Mali: France urges deployment of UN troops

2013-02-07 10:15

New York/Paris - France on Wednesday formally asked the UN Security Council to consider the deployment of an international peacekeeping operation in Mali, once the situation on the ground allows French troops to leave that country.

French Ambassador Gerard Araud said he had requested the deployment for the first time to the 15-nation council and received assurances from council members that they would study the proposal.

"French forces won't stay in Mali and there should be a transition in the coming weeks before 'blue helmets' troops would be deployed," Araud said.

The UN is ready to deploy peacekeeping troops in Mali as soon as the situation stabilizes in the country, which could be "fairly quickly," Herve Ladsous, under-secretary-general for Peacekeeping Operations, responded.

With 2 000 soldiers from the UN authorized African-led International Support Mission to Mali (AFISMA) already on the ground in Mali, the UN Security Council has yet to make a final decision on the deployment of peacekeeping troops.

The Malian government will have to make a request, even though there are "different views" in Bamako about the presence of an international force in the country, Araud said.

But Ladsous said the fact that there are already AFISMA troops on the ground shows that the operation would be welcome.

Terrorist centres

The development in New York came as President Francois Hollande said French forces, which are currently leading operations against Islamist militants, could start to pull out of the African country in March.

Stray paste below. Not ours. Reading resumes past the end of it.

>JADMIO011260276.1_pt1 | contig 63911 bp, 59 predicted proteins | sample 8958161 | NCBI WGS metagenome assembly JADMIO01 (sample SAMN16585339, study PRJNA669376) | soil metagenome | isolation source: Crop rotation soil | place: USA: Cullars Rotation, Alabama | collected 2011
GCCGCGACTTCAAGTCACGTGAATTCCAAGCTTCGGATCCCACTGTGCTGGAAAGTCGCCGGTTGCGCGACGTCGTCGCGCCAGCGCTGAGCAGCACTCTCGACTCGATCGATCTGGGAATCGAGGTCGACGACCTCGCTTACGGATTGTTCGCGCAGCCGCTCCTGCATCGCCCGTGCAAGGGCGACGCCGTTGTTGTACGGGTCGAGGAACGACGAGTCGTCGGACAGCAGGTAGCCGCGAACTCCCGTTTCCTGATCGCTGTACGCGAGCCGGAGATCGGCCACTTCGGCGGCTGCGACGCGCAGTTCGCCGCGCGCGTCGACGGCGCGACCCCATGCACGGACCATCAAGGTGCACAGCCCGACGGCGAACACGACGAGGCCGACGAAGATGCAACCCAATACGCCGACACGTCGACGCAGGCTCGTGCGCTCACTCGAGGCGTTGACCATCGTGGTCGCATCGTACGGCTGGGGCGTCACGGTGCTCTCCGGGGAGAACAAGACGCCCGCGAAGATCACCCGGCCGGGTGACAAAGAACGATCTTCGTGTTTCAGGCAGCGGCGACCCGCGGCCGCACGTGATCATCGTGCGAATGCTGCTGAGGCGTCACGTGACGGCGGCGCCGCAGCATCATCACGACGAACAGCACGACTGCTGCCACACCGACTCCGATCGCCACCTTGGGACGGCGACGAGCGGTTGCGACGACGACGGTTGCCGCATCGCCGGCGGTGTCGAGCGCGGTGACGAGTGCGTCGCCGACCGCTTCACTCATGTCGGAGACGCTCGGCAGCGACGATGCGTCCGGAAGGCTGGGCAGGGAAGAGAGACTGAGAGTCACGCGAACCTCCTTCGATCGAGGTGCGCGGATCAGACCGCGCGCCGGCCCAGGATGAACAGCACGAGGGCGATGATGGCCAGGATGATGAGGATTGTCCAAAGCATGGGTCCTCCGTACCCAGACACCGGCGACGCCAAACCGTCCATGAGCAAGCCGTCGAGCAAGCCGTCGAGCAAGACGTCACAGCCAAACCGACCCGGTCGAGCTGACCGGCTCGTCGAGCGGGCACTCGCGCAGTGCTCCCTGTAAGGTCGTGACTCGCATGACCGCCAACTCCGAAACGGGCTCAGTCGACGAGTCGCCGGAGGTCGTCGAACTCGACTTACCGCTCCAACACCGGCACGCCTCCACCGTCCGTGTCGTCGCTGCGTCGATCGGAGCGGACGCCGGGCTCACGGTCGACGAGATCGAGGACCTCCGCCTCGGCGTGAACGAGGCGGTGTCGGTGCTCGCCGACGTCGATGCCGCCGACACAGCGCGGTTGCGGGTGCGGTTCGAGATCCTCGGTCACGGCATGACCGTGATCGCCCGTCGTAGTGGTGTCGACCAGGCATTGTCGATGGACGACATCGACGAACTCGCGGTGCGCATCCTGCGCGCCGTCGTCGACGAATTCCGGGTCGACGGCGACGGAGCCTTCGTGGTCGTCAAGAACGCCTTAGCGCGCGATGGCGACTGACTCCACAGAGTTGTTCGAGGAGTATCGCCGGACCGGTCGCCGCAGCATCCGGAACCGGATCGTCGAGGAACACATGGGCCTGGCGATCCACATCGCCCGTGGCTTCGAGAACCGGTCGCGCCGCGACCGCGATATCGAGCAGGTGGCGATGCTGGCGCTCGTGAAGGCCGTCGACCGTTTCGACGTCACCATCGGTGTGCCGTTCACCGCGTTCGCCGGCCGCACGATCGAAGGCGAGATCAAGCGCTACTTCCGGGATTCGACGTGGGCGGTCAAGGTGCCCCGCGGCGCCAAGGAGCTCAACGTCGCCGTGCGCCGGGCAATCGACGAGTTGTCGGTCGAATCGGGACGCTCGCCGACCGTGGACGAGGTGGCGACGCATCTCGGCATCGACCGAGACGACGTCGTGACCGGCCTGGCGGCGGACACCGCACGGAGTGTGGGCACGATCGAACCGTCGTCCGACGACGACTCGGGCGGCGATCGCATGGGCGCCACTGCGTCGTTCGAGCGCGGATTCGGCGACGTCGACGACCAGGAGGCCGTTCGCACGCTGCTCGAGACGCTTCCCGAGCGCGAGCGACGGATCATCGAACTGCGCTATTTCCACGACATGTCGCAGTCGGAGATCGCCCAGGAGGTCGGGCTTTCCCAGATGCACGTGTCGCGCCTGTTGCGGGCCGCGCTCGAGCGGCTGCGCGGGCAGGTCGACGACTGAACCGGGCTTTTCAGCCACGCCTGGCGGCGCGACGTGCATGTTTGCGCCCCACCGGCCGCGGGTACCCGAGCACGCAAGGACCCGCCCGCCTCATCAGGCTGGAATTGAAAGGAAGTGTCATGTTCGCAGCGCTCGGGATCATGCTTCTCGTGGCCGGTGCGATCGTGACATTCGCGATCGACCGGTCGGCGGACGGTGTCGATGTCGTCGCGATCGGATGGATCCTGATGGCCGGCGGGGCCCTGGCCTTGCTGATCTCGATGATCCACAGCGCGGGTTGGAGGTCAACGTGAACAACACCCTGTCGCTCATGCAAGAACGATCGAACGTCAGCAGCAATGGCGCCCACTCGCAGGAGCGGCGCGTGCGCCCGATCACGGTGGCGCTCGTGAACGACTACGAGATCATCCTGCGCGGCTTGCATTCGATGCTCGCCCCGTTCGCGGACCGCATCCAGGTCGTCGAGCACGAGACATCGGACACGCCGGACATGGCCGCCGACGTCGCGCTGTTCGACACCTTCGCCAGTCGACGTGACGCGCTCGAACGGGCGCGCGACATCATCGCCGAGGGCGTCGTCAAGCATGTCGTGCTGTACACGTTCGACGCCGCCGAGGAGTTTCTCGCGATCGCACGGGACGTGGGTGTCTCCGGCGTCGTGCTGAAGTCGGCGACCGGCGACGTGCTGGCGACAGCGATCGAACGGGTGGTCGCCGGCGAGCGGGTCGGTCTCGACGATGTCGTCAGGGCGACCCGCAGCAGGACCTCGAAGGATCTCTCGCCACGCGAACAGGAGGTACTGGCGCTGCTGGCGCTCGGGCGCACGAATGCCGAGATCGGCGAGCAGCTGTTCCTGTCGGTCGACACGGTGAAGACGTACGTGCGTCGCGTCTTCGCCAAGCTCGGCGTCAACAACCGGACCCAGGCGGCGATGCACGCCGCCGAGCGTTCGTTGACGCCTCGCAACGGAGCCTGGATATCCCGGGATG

French forces would progressively hand over to an expected 7 700 African troops and Malian forces but would "continue to act in the north, where there are still terrorist centres", French Foreign Minister Laurent Fabius told Metro newspaper.

France began airstrikes against rebels positions in northern Mali in January, after they began advancing south toward the capital Bamako from their northern strongholds.

French and Malian forces have driven the rebels out of the main urban areas they had controlled for nine months, but the insurgents remain active in the desert hinterland.

On Tuesday, insurgents fired rockets at the outskirts of Gao, one of three key northern Malian cities where militants were driven out by French and Malian forces in the last two weeks, French Defence Minister Jean-Yves Le Drian told Europe 1.

A Malian military official told dpa that French forces would soon deploy from the ancient city of Timbuktu, which had been liberated last week, to Gao, in order to boost joint forces there.

Meanwhile, some 1 800 Chadian troops, helped by French forces, were guarding positions in Kidal, about 350 kilometres north of Gao.

Kidal is currently under the control of the Tuareg separatist Movement for the Liberation of Azawad (MNLA), a secular group which has welcomed French intervention.

Minor injuries

According to Malian military sources, the MNLA had started negotiations with the al-Qaeda-affiliated insurgents to free the seven French hostages they were suspected to be holding.

"I believe that France wants to use [contacts with the MNLA] to locate its nationals taken hostage by armed groups," said a Malian army officer speaking on condition of anonymity.

The French hostages are believed to be held by Islamists in the mountainous area around Kidal.

Kidal had been under the control of the homegrown insurgent group Ansar Dine - allied with the jihadist al-Qaeda in the Islamic Maghreb (Aqim) -since June 2012. The MNLA retook the city last week as France launched airstrikes on Islamist positions.

Le Drian has said that "several hundred" militants had been killed since the offensive began on 11 January, mostly in airstrikes.

France lost one helicopter pilot on the first day of fighting and also had "two or three" minor injuries, he said.